Deadhead — Devin Townsend
Our market is experiencing wave after wave of pain. Will the owners endure, or will they give in and sell? It depends on the circumstances and the constitution of each owner, but those with little to lose are giving up without much of a fight, and they are passing the pain on to the lenders. Today’s featured property is a classic illustration of kool aid intoxication and bubble behavior. The owner bought with 100% financing late in the rally, she managed to pull out a bit of spending money, and now that prices are crashing she is bailing out and leaving the losses to someone else. The losses to the lenders are accelerating along with the decline in prices. This one is gonna hurt…
Income Requirement: $143,725
Downpayment Needed: $114,900
Monthly Equity Burn: $4,790
Purchase Price: $764,000
Purchase Date: 4/22/2005
Address: 46 Townsend, Irvine, CA 92620
|On Redfin:||3 days|
features granite counters and dark maple cabinets, hardwood flooring,
luxurious master bath with dual sinks, built-ins in master closet.
Seller is installing new stove, diswasher and microwave.
I have seen this floorplan, the dual master layout is interesting, but not practical for a conventional family. I could see a roommate situation working out, particularly if one of the roommates has a child. Also, a household with a single child might like it, particularly if the in-laws visit frequently. There is no yard, but you do get a claustrophobic patio surrounded by two-story house elements. It feels like a cave.
Today’s seller used 100% financing, so any money pulled out of the property was the bank’s money. Their rate-of-return would be infinite as they have zero initial investment. On 5/4/2006 almost 1 year after the initial rental purchase, the owner refinanced with a $688,000 first mortgage and a HELOC for $86,000. Apparently, she was not happy with only getting $10,000 spending money out of her little investment (she had owned a whole year, surely she should have made $100,000, right?) On 5/23/2006, she must have found a “better” appraiser because she was able to open a HELOC for $172,000 which enabled her to pull out $96,000. This left a total debt on the property of $860,000. If the lender can get the asking price, and if a 6% commission is paid, the total lender loss will be $319,594. That is almost 30% off the peak valuation for this property.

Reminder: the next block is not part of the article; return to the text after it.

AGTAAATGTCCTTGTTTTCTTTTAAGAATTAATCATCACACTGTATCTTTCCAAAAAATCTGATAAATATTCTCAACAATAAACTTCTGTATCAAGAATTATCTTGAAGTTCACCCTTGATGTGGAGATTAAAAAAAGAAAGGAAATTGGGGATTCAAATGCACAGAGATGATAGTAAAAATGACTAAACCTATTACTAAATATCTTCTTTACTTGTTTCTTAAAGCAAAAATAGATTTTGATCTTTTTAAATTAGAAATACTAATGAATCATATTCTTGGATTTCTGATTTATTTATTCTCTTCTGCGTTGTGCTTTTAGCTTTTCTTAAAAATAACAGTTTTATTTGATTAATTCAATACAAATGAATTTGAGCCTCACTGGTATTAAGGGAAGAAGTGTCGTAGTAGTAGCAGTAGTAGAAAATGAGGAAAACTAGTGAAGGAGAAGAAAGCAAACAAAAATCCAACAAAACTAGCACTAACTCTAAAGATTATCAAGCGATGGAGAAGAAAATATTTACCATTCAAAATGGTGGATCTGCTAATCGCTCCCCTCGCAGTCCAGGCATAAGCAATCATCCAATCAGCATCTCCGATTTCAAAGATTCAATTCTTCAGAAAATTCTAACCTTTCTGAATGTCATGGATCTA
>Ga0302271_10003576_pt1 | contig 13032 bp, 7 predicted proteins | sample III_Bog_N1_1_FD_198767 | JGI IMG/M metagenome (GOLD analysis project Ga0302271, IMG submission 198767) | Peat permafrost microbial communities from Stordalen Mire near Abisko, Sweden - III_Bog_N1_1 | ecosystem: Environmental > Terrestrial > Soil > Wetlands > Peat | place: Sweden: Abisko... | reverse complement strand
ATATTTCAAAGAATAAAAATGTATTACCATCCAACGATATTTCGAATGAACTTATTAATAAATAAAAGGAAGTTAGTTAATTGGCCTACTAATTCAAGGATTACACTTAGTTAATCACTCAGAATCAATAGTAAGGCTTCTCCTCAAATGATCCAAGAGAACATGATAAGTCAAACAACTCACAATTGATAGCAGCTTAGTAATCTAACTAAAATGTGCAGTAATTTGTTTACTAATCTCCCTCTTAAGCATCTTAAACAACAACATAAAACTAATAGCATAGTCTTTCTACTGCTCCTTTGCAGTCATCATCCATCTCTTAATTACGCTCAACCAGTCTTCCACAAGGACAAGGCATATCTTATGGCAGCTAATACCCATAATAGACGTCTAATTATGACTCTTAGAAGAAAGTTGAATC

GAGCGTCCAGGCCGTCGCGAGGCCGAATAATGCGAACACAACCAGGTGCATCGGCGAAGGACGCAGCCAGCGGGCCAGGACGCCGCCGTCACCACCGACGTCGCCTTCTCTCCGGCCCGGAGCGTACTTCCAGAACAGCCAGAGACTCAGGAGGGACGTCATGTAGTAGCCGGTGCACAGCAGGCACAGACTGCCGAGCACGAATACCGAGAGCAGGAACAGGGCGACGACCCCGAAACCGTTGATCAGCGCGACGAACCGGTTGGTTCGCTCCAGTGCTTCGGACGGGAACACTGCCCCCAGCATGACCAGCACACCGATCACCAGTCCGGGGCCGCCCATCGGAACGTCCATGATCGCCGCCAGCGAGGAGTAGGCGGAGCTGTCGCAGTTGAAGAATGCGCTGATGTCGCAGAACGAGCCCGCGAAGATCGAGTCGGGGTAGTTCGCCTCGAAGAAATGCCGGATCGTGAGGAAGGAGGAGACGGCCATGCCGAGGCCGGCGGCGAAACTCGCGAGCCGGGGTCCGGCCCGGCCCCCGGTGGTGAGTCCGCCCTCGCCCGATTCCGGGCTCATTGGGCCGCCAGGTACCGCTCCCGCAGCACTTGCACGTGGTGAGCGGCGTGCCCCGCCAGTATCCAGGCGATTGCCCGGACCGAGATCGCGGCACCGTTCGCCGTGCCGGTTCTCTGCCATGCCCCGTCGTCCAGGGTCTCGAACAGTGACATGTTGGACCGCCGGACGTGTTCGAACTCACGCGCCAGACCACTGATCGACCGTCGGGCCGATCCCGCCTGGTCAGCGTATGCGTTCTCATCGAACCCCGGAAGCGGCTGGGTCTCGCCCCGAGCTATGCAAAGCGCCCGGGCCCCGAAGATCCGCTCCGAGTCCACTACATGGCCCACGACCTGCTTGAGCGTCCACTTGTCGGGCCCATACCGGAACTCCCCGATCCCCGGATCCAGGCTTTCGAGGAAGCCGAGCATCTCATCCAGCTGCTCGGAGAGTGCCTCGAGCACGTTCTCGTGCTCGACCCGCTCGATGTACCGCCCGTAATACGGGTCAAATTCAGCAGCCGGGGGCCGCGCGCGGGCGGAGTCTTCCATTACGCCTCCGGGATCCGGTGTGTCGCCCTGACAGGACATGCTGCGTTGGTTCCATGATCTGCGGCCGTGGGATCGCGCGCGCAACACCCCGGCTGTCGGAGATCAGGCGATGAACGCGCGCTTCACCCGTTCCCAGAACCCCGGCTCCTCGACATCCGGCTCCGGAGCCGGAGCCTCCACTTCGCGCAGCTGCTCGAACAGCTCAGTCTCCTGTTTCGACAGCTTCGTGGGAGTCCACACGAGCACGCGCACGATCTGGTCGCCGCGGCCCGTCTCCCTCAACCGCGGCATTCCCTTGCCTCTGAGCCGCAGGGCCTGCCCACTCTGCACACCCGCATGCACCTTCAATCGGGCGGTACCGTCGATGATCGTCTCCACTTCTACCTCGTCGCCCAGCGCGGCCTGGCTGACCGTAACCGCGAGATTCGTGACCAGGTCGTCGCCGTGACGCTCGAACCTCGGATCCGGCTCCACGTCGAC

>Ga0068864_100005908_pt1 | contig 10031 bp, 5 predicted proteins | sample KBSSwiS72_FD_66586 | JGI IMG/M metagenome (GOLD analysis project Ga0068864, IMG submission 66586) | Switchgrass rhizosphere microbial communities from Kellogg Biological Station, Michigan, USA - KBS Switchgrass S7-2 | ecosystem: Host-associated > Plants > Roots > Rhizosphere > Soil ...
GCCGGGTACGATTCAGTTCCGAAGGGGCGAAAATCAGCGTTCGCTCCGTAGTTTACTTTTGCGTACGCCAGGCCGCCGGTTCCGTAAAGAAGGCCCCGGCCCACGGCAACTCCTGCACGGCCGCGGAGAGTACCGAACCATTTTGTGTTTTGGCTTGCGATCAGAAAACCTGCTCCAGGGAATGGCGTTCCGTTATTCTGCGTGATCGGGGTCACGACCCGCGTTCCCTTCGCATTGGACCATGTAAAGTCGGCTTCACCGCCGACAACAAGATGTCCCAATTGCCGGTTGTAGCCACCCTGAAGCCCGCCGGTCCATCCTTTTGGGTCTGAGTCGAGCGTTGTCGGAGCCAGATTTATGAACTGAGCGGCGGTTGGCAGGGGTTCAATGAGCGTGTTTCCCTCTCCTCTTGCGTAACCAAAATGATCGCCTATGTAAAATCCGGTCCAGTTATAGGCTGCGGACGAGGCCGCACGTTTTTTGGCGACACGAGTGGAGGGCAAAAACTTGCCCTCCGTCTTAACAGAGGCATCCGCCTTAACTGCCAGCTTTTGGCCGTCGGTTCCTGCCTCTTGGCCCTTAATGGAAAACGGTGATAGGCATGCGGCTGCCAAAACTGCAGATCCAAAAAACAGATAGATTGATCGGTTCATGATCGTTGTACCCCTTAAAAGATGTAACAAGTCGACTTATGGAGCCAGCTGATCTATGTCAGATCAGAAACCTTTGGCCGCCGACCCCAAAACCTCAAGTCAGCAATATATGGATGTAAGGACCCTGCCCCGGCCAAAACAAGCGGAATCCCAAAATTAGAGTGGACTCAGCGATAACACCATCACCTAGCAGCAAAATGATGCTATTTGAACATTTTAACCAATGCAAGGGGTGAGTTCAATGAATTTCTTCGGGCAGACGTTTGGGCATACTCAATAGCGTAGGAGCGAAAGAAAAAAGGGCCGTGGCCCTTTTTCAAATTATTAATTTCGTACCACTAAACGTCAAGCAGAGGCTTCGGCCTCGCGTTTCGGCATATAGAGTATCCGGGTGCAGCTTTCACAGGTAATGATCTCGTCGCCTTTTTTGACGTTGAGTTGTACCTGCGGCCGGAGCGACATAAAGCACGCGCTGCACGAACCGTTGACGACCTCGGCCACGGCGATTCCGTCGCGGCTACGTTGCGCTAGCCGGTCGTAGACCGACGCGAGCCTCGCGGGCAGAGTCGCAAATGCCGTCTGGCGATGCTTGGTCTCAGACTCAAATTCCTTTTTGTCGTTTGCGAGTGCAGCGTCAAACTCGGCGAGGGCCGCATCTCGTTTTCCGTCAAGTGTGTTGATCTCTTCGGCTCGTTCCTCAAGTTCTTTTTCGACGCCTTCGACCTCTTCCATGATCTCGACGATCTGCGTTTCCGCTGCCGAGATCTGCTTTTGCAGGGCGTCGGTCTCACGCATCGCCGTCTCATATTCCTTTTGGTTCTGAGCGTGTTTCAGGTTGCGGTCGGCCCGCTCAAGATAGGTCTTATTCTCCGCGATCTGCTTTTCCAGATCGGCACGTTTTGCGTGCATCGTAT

Here is another property in Woodbury looking to drop below the $300/SF mark. In early 2007, I saw one of these properties asking $3,000 per month in rent which based on similar properties at the time was a reasonable rental rate. Assuming $3,000 per month is a valid rental rate, and assuming this rate will not decline in the face of a deteriorating economy, the value of this property based on its rental cashflow is around $480,000. The asking price of this property is within $100,000 of its cashflow value.
Those homeowners who are holding on and those holding their breath because they are underwater have people like today’s seller to thank for the continuing decline in prices. In a normal market (if there is such a thing in California) this property would not be for sale. It is only being sold because the owner can’t afford it and the values have dropped too much to warrant hanging on. As prices drop further, it creates more owners like this one. In short, it is a downward spiral. After our brief summer leveling period, expect another big drop this fall and winter. We are not at the bottom yet.
You are a sun Goddess
Will you save me?
Hooray for you.
Now the rain it comes, the rain it blurs the grey line
…the grey line…the Greyhound home
You are so vicious (Hurt me, I can take it)
Cause it’s all in the heat of the moment,
It’s all in the pain
Sonar, sonar again…
It’s on again, (got no wings…gossamer wings…) …on again…
You are a sun Goddess!!!
Will you save me? …babe…babe…babe…
Cause it’s all in the heat of the moment
It’s all in the pain!!!
So give in to the heat of the moment
Give in to the pain!!!
Deadhead — Devin Townsend